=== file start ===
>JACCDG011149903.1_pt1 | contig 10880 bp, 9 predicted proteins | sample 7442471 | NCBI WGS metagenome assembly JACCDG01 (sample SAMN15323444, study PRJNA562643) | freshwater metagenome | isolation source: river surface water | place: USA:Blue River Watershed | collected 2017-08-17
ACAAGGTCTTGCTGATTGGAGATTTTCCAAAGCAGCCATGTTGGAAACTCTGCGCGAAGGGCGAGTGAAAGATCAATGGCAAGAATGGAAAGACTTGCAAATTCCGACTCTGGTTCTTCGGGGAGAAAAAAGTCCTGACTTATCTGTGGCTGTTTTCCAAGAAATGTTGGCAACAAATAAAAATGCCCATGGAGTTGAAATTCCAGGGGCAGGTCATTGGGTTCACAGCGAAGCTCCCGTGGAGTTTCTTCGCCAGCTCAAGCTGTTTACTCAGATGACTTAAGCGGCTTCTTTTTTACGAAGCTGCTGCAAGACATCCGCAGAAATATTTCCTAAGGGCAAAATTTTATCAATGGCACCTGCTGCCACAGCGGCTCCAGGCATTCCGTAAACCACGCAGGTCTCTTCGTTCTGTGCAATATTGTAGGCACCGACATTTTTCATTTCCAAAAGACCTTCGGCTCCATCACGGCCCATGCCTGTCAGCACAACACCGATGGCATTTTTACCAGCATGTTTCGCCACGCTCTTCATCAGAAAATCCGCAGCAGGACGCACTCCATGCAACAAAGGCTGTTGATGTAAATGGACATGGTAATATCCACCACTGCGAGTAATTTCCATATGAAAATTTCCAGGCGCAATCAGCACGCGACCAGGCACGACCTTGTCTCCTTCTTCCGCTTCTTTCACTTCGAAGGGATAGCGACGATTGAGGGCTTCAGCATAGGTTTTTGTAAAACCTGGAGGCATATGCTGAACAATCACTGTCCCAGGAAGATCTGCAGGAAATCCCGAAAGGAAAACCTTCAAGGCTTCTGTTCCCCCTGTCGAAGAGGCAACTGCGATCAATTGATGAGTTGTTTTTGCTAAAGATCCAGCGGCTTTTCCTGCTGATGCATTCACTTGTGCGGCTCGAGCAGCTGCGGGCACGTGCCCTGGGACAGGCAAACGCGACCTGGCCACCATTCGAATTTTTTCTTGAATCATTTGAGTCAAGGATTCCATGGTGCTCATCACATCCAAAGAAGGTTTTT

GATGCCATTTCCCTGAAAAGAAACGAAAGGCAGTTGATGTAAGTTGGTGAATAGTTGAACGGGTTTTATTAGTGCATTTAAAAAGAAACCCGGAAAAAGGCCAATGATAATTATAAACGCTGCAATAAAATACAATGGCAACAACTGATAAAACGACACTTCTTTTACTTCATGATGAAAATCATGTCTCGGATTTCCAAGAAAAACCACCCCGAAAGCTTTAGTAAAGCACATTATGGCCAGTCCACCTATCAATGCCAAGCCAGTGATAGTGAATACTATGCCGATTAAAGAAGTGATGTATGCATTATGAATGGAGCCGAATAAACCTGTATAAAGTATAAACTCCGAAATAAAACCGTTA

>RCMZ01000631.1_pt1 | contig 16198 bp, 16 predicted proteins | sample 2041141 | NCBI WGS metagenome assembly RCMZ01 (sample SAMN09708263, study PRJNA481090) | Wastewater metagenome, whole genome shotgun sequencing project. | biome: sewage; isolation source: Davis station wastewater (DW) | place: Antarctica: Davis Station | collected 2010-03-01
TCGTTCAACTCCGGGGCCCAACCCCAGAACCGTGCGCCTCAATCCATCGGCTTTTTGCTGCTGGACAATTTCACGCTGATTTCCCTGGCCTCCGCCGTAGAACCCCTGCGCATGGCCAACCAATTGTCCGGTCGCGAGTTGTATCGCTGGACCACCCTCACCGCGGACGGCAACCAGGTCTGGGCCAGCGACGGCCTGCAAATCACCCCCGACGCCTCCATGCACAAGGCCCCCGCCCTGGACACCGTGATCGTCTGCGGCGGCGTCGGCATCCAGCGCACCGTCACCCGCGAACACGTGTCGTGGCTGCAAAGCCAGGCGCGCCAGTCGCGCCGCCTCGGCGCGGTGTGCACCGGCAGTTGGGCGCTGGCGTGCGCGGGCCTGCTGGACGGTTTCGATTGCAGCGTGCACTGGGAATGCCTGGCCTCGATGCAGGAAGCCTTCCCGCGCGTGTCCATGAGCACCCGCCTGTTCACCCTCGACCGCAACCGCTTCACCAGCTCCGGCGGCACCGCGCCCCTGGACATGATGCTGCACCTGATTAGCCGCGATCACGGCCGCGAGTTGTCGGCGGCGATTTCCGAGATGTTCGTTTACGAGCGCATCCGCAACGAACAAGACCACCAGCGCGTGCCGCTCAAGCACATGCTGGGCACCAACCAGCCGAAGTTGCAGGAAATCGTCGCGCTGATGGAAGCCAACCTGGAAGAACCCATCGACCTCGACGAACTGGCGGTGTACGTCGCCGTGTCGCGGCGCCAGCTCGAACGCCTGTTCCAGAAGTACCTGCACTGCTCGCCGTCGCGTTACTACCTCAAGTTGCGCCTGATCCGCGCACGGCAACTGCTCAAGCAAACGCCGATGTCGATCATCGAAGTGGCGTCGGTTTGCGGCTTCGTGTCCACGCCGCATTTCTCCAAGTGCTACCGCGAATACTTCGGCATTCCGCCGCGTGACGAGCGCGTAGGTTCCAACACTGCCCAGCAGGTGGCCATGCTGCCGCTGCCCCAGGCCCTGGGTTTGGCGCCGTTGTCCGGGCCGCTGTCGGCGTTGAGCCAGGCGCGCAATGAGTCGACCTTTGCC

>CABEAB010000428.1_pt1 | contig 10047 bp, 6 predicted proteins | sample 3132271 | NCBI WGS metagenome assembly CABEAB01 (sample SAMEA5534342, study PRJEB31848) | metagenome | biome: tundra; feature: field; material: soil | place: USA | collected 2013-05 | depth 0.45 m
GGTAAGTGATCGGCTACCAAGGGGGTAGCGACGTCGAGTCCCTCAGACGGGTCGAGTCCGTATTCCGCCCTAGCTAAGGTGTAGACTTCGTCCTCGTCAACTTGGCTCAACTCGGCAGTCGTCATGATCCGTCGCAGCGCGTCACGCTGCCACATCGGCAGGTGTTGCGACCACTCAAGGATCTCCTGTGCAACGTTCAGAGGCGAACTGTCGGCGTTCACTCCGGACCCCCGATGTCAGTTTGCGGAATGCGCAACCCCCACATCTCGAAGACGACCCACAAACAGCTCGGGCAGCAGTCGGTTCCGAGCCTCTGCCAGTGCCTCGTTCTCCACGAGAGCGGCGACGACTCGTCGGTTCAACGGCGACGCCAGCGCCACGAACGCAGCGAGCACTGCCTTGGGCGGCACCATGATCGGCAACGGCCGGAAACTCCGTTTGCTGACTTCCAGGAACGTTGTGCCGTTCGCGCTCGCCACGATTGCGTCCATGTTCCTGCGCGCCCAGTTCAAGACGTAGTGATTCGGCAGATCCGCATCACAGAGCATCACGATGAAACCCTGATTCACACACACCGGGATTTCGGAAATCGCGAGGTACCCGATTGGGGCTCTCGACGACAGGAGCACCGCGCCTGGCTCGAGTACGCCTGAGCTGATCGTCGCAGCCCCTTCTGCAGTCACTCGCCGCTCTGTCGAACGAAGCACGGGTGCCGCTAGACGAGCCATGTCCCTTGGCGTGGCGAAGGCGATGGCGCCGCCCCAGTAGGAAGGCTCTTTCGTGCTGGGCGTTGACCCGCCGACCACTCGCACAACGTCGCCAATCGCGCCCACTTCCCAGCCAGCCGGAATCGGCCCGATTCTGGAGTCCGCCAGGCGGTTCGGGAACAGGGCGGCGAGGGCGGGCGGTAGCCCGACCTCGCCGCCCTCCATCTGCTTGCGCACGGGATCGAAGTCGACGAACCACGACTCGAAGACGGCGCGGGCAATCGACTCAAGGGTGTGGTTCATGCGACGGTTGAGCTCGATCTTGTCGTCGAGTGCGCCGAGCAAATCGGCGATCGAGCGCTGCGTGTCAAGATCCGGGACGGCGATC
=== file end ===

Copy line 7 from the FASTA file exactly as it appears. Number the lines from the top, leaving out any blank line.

GGTAAGTGATCGGCTACCAAGGGGGTAGCGACGTCGAGTCCCTCAGACGGGTCGAGTCCGTATTCCGCCCTAGCTAAGGTGTAGACTTCGTCCTCGTCAACTTGGCTCAACTCGGCAGTCGTCATGATCCGTCGCAGCGCGTCACGCTGCCACATCGGCAGGTGTTGCGACCACTCAAGGATCTCCTGTGCAACGTTCAGAGGCGAACTGTCGGCGTTCACTCCGGACCCCCGATGTCAGTTTGCGGAATGCGCAACCCCCACATCTCGAAGACGACCCACAAACAGCTCGGGCAGCAGTCGGTTCCGAGCCTCTGCCAGTGCCTCGTTCTCCACGAGAGCGGCGACGACTCGTCGGTTCAACGGCGACGCCAGCGCCACGAACGCAGCGAGCACTGCCTTGGGCGGCACCATGATCGGCAACGGCCGGAAACTCCGTTTGCTGACTTCCAGGAACGTTGTGCCGTTCGCGCTCGCCACGATTGCGTCCATGTTCCTGCGCGCCCAGTTCAAGACGTAGTGATTCGGCAGATCCGCATCACAGAGCATCACGATGAAACCCTGATTCACACACACCGGGATTTCGGAAATCGCGAGGTACCCGATTGGGGCTCTCGACGACAGGAGCACCGCGCCTGGCTCGAGTACGCCTGAGCTGATCGTCGCAGCCCCTTCTGCAGTCACTCGCCGCTCTGTCGAACGAAGCACGGGTGCCGCTAGACGAGCCATGTCCCTTGGCGTGGCGAAGGCGATGGCGCCGCCCCAGTAGGAAGGCTCTTTCGTGCTGGGCGTTGACCCGCCGACCACTCGCACAACGTCGCCAATCGCGCCCACTTCCCAGCCAGCCGGAATCGGCCCGATTCTGGAGTCCGCCAGGCGGTTCGGGAACAGGGCGGCGAGGGCGGGCGGTAGCCCGACCTCGCCGCCCTCCATCTGCTTGCGCACGGGATCGAAGTCGACGAACCACGACTCGAAGACGGCGCGGGCAATCGACTCAAGGGTGTGGTTCATGCGACGGTTGAGCTCGATCTTGTCGTCGAGTGCGCCGAGCAAATCGGCGATCGAGCGCTGCGTGTCAAGATCCGGGACGGCGATC